Legislative Update: March 26, 2021

David Guest, OEPA Legislative Chairman

OEPA requested bills continue to move forward. Approximately 450 Senate bills and 400 House bills remain active, although the House did not hold any committee meetings for the second week in a row, which is unusual.
Legislative Chairman David Guest, along with Greg Piatt and Sydney Hill, met with Sen. Zack Taylor on Thursday, March 25th to review the progress of OEPA bills. On Monday, March 29th, President David Little and David Guest along with our lobbyist team have a meeting with the House Energy Chairman Rep. Brad Boles (R-Marlow) and the House Energy Co-Chair Rep. Anthony Moore (R-­Clinton) to discuss the OEPA bills which have passed from the Senate to the House and are now assigned to committee.
On Thursday, March 25th the Senate’s Energy Committee passed nine House bills without debate and minimal questions. Included was HB 1072 by Rep. Tom Gann (R-Inola) and Sen. Nathan Dahm (R-Broken Arrow), which extends the sunset date for the Oklahoma Energy Resources Board until July 1, 2024.
Discussions and dialogue continue with other associations regarding the bill to make changes to the SOER Committee and the bill requesting changes to the Production Revenue Standards Act. The session is at the halfway point to Sine Die in May.

Legislative Update: March 11, 2021

David Guest, OEPA Legislative Chairman
OEPA requested bills include the following:
SB 632 Modify the Oklahoma Oil & Gas Lien Act to include oil & gas proceeds as priority claims in bankruptcy.
PASSED Senate floor on 03-10-21 with 44-0 vote.

SB 1034 SOER bill to rename the committee to Legacy Oil & Gas Well and Innovation Committee. Allow for the committee to select its own chairman and update appointments from organizations. The title has been stricken.
PASSED Senate floor on 03-10-21 with 43-1 vote.

OEPA continues to be engaged in discussion with other entities regarding bills that seek to make changes to division orders and also PRSA – the Production Revenue Standards Act.

Oklahoma experts: Oil and gas here to stay

Kathryn McNutt | The Journal Record

OKLAHOMA CITY – Given recent political events, it would be easy to believe Big Energy is under attack.

But Oklahoma industry experts say that the Biden administration’s plan threatening to ultimately shut down oil and gas production, instead powering the nation with renewable energy, is utter fantasy and a prescription for failure.

“Zero would be a complete disaster to America’s economy,” said Steven Agee, business dean and economic professor at Oklahoma City University and president and chief operating officer of Agee Energy.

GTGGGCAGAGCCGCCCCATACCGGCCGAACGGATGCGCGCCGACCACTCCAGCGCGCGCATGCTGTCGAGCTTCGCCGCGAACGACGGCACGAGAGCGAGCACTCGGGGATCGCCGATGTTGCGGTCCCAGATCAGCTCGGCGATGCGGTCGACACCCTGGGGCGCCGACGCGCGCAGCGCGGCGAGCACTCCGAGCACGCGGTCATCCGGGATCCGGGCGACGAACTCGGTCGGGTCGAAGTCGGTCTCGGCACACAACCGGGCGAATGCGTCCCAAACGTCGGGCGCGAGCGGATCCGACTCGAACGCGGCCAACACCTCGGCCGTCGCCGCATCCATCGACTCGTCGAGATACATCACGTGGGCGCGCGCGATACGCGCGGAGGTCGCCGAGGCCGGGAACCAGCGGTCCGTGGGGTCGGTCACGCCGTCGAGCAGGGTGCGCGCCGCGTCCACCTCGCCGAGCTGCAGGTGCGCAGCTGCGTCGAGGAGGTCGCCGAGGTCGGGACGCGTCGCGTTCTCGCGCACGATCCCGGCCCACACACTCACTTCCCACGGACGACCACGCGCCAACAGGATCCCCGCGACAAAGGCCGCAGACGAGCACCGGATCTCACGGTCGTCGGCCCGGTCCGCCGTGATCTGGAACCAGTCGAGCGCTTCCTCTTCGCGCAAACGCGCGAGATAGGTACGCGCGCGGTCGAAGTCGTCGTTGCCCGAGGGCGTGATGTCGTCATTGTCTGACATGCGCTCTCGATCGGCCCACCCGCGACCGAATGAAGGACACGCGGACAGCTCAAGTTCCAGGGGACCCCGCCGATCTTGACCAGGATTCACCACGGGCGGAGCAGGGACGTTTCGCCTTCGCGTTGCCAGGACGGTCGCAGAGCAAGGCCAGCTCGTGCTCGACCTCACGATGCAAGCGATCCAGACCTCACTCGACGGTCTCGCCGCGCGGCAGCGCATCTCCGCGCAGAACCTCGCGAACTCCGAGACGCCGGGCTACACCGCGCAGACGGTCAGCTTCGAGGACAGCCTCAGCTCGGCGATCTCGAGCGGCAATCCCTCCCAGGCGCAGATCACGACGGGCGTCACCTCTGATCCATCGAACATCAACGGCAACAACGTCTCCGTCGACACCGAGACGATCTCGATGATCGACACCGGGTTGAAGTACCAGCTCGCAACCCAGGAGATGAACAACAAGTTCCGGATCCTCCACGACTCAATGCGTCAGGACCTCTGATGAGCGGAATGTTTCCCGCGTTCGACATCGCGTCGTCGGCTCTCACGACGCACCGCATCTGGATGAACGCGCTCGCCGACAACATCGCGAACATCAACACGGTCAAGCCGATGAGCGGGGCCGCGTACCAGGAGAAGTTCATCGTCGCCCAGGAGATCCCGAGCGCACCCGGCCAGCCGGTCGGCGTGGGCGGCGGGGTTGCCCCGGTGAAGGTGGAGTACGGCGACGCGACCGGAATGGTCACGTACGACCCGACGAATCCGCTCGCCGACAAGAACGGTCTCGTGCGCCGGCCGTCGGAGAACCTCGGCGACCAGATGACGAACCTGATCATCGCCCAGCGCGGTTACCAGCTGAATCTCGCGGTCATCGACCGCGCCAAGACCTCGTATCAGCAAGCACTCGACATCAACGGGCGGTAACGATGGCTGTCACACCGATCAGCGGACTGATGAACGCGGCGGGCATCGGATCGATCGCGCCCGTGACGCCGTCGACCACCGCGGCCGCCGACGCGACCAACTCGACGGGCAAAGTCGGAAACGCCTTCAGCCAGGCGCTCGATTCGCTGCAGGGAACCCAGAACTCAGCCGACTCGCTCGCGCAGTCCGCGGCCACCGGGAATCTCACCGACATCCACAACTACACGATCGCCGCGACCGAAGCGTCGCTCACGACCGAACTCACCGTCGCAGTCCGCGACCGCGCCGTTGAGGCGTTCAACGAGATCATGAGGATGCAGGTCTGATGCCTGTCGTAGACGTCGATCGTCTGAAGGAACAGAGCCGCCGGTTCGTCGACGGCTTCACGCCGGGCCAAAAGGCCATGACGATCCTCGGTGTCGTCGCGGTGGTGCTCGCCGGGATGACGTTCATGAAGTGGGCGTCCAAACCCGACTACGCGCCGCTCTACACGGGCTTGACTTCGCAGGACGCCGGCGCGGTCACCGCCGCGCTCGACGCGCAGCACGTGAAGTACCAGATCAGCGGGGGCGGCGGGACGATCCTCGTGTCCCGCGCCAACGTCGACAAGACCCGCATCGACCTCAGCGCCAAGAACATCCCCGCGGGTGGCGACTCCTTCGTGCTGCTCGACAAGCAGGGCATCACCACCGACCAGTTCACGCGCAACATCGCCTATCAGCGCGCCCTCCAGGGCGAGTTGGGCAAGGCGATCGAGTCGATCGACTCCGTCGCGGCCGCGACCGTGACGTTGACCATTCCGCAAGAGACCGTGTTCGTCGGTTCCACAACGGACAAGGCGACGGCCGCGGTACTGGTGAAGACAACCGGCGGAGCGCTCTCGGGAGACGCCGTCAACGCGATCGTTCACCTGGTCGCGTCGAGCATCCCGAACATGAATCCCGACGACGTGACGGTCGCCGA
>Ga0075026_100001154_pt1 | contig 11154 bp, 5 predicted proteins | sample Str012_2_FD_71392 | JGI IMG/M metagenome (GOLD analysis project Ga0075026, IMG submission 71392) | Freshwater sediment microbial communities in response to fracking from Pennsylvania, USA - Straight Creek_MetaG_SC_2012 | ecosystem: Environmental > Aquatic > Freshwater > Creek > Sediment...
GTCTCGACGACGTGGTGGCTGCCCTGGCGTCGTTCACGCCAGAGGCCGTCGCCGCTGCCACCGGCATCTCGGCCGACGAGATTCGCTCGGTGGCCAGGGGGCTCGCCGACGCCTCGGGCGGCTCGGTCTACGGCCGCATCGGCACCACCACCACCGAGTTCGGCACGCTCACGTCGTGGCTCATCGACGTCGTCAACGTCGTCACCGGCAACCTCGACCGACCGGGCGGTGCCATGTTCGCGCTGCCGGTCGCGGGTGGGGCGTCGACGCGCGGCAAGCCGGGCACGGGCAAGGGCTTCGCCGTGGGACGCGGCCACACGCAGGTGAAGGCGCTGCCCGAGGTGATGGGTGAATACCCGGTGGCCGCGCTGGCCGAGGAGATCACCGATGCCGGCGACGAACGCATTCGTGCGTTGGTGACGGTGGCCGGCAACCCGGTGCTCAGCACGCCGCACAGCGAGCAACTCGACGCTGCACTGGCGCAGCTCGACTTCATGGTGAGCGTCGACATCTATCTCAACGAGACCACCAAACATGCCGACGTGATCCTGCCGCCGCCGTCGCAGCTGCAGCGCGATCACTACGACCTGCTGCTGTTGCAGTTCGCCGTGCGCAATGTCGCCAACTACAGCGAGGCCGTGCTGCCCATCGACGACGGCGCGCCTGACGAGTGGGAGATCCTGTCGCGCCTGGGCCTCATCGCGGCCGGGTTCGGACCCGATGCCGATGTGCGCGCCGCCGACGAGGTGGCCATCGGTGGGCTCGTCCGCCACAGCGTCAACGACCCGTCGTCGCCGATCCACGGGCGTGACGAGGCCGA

Agee said the fringe wants all hydrocarbon production stopped, but 80% of domestic energy consumed comes from oil, gas and coal. “That can’t be replaced for decades. The transportation sector is set up to run on that,” he said.

Even if the country moved to 100% all-electric vehicles – as General Motors has pledged to do – the electricity to power the batteries must be generated somehow, Agee said.

“Those who say the U.S. must end oil and gas production are living in a fantasy world,” said Brook Simmons, president of the Petroleum Alliance of Oklahoma.

The country already has become over-reliant on intermittent sources like wind and solar, Simmons said.

“You are going to need baseline energy. The most abundant, affordable and reliable is clean-burning natural gas for power generation,” he said.

Simmons said natural gas saved lives during the recent record cold spell.

“It’s a teachable moment. I hope people are paying attention,” he said. “Outside the oil and gas producing states, they don’t understand how they get electricity, how their homes are heated.”

The oil and gas industry has had a difficult time due to “misguided perceptions” for decades, said Dewey Bartlett Jr., chairman of the Oklahoma Energy Producers Alliance and president of Keener Oil & Gas Co. in Tulsa. “The new administration is really stepping it up. It’s not unexpected.”

As candidates, President Joe Biden and Vice President Kamala Harris and their supporters “were very vocal about plans to dismantle the industry” with no understanding of how important it is to daily life, Bartlett said. “This type of attitude without knowledge is extremely scary.”

Read More.